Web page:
Balancing optimum dietary crude protein levels tricky in pigs

Optimum dietary crude protein for average daily gain, average daily feed intake and hot carcass weight average daily gain were reached by pigs fed diets with 12% crude protein.

January 5, 2017

5 Min Read
Balancing optimum dietary crude protein levels tricky in pigs
National Hog Farmer

Economic and environmental factors have compelled nutritionists to develop low-protein, amino acid-fortified diets that deliver performance equivalent to traditional formulations.

In some instances, low-protein AA fortified diets have led to poorer performance in finishing pigs than conventional diets. Decreasing dietary protein may compromise pig growth and decrease carcass leanness. One possible explanation for these effects is that the low protein content restricted muscle growth, resulting in a surplus of energy being converted into intramuscular lipids.

Excessive crude protein intake has been shown to increase energy expenditure due to increased nitrogen excretion, as well as impact organ size. Lenis and Jongbloed in 1989 reported that a 1% reduction in dietary crude protein content resulted in an 8.5% reduction in nitrogen excretion.

Previous research has reported no performance effects of lowering crude protein in late-finishing pigs when correct amino acid ratios are met; however, the reduction in crude protein was limited to 12%, or different genetics and body weight range have been used.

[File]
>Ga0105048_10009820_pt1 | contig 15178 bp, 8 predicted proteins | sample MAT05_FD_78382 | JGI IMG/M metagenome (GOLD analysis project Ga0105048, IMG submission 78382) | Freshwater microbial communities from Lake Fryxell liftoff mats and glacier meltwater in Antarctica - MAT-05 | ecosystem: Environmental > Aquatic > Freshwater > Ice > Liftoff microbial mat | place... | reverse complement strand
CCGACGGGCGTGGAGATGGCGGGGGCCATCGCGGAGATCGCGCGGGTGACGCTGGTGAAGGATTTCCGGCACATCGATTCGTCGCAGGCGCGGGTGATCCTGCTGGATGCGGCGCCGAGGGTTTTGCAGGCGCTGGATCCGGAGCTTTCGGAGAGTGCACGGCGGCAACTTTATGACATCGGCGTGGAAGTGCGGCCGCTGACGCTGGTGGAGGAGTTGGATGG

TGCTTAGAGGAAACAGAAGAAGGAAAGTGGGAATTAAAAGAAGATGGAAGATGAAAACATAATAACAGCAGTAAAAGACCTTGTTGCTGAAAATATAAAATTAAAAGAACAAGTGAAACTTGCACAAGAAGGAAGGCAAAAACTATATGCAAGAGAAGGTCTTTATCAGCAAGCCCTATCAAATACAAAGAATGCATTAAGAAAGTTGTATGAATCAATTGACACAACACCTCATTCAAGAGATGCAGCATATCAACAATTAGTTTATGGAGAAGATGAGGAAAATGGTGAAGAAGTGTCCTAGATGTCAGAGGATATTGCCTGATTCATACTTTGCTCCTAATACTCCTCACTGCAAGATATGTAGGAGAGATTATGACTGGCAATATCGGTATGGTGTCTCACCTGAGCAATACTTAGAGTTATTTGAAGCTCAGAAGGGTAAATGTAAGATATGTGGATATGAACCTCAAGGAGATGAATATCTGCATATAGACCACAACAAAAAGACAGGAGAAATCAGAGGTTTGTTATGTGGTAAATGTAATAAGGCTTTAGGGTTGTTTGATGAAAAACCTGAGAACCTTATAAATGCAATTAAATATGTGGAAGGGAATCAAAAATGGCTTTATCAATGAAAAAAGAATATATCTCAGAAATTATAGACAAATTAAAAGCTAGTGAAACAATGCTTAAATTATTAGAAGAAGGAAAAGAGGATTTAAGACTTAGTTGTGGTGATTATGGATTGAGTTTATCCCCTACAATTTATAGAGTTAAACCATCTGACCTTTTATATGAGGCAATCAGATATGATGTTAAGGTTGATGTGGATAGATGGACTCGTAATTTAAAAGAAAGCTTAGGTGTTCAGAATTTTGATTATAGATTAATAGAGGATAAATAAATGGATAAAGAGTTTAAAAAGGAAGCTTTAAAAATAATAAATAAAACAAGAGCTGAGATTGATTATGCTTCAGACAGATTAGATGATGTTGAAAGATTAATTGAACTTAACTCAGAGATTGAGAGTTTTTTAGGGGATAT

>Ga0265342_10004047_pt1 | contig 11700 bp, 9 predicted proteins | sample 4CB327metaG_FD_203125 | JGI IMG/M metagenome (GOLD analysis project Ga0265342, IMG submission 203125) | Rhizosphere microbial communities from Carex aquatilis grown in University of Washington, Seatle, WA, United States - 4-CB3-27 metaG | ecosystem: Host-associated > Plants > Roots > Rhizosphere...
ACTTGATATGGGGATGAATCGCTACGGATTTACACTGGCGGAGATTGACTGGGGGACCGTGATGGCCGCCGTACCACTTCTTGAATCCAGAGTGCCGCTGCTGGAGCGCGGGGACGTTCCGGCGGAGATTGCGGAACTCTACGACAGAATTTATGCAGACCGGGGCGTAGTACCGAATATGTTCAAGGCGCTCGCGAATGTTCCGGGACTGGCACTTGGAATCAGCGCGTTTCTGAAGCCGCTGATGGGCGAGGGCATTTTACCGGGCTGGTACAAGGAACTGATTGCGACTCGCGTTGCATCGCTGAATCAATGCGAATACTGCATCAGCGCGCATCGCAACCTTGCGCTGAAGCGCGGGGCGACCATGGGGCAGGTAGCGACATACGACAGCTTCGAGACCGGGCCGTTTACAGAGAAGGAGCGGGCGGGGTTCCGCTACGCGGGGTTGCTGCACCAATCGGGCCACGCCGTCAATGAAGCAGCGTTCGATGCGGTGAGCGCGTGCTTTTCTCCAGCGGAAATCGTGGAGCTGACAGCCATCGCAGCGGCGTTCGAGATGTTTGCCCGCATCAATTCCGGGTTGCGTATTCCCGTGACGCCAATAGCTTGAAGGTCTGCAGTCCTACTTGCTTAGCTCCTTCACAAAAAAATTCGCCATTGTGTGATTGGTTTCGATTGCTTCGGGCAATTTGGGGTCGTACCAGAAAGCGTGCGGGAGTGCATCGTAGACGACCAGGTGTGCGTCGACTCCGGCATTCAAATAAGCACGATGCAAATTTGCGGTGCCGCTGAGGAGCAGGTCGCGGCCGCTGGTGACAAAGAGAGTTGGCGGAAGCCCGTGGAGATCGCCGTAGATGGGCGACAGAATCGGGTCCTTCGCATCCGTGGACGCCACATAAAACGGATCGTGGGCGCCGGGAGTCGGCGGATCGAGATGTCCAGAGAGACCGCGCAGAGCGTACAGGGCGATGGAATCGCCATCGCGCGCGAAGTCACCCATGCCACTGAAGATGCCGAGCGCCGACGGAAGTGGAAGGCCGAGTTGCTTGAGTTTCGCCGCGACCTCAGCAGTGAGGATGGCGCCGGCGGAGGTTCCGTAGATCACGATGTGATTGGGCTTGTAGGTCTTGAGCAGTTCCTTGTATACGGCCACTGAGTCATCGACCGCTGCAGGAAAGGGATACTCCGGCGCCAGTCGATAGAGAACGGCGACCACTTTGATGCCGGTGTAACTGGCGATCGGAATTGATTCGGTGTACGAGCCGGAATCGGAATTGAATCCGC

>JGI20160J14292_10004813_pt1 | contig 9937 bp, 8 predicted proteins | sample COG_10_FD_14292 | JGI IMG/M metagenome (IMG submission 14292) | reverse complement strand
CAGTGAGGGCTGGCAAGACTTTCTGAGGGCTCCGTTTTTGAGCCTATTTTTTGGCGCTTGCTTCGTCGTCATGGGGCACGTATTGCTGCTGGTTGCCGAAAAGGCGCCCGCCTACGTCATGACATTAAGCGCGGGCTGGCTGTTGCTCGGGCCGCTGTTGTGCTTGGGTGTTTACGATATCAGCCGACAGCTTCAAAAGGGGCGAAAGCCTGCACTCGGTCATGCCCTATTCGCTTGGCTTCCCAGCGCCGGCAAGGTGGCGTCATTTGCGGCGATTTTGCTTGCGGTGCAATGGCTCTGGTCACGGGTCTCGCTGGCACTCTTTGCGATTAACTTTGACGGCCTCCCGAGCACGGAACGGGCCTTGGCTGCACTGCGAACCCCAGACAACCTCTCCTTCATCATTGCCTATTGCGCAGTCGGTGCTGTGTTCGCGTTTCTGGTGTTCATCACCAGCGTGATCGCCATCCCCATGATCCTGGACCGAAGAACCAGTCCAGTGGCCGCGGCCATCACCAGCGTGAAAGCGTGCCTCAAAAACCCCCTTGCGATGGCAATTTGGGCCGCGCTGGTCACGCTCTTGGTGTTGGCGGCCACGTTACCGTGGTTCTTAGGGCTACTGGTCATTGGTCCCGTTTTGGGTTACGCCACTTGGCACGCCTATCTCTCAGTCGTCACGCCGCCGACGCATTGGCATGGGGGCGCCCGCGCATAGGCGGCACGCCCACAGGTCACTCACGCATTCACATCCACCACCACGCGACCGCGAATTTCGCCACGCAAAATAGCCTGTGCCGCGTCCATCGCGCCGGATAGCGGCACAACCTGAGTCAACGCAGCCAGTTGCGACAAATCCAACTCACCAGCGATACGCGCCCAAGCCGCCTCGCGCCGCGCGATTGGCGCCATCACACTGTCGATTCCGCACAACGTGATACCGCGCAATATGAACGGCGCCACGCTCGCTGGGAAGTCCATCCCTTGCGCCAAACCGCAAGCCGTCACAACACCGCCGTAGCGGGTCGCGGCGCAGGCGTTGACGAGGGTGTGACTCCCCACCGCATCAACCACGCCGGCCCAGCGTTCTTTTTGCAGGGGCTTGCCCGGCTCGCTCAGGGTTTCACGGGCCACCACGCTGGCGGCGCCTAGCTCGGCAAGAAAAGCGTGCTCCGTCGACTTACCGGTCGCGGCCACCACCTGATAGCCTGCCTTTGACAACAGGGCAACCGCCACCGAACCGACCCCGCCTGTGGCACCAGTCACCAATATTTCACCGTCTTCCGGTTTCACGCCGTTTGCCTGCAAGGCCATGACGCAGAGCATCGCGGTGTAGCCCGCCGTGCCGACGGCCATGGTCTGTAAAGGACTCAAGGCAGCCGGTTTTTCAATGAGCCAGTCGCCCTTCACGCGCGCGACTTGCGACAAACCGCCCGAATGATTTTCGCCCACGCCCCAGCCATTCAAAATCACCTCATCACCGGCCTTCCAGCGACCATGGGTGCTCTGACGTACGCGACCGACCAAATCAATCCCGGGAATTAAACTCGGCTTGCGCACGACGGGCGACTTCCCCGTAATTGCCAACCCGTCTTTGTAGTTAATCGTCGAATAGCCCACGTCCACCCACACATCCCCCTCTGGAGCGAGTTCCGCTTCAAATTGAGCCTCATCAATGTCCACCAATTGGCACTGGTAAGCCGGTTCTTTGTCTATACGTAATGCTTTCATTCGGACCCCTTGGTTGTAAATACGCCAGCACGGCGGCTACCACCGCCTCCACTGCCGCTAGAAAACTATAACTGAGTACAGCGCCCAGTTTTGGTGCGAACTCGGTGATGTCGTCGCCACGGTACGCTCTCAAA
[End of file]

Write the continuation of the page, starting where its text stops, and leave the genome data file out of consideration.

Soto et al. this year studied the effects of feeding a 10% or 13% crude protein diet to finishing pigs and found significant performance reduction in pigs fed the diet with 10% crude protein. Overall, there is limited published research available to establish the optimal or minimum dietary crude protein level for late-finishing pigs. Therefore, the objective of the present study is to determine the optimum levels of dietary crude protein for growth performance and carcass characteristics of finishing pigs from 240 to 280 pounds.

A total of 224 pigs, initially weighing 241.1 pounds, were used in a 20-day trial. There were seven pigs per pen (four barrows and three gilts), with a floor space of 8.95 square feet per pig. Pens were equipped with adjustable gates to allow space allowances per pig to be maintained if a pig died or was removed from a pen during the experiment. Pigs were allotted by body weight and randomly assigned to one of four dietary treatments in a completely randomized block design.

The dietary treatments included four crude protein concentrations (10%, 11%, 12% and 13%), with seven replications for the treatment with 10% crude protein and eight replications for the treatments with 11%, 12% and 13% crude protein. Pigs were provided ad libitum access to water and feed in meal form. Prior to the trial, from 200 to 240 pounds, these pigs were fed a corn-soybean meal-based diet with 14.2% crude protein, 0.72 standardized ileal digestible lysine and net energy of 1,150 Kcal per pound.

To formulate the experimental diets, a 13% crude protein corn-soybean meal diet with 0.23% L-lysine hydrogen chloride was formulated. Then L-lysine HCl was included at 0.52%, 0.43% and 0.33% of the diet at the expense of soybean meal to reach the desired levels of 10%, 11% and 12% crude protein, respectively (see table). Diets were isocaloric (NE Kcal/lb. 1,194) with all amino acids at or above minimum ratios relative to lysine.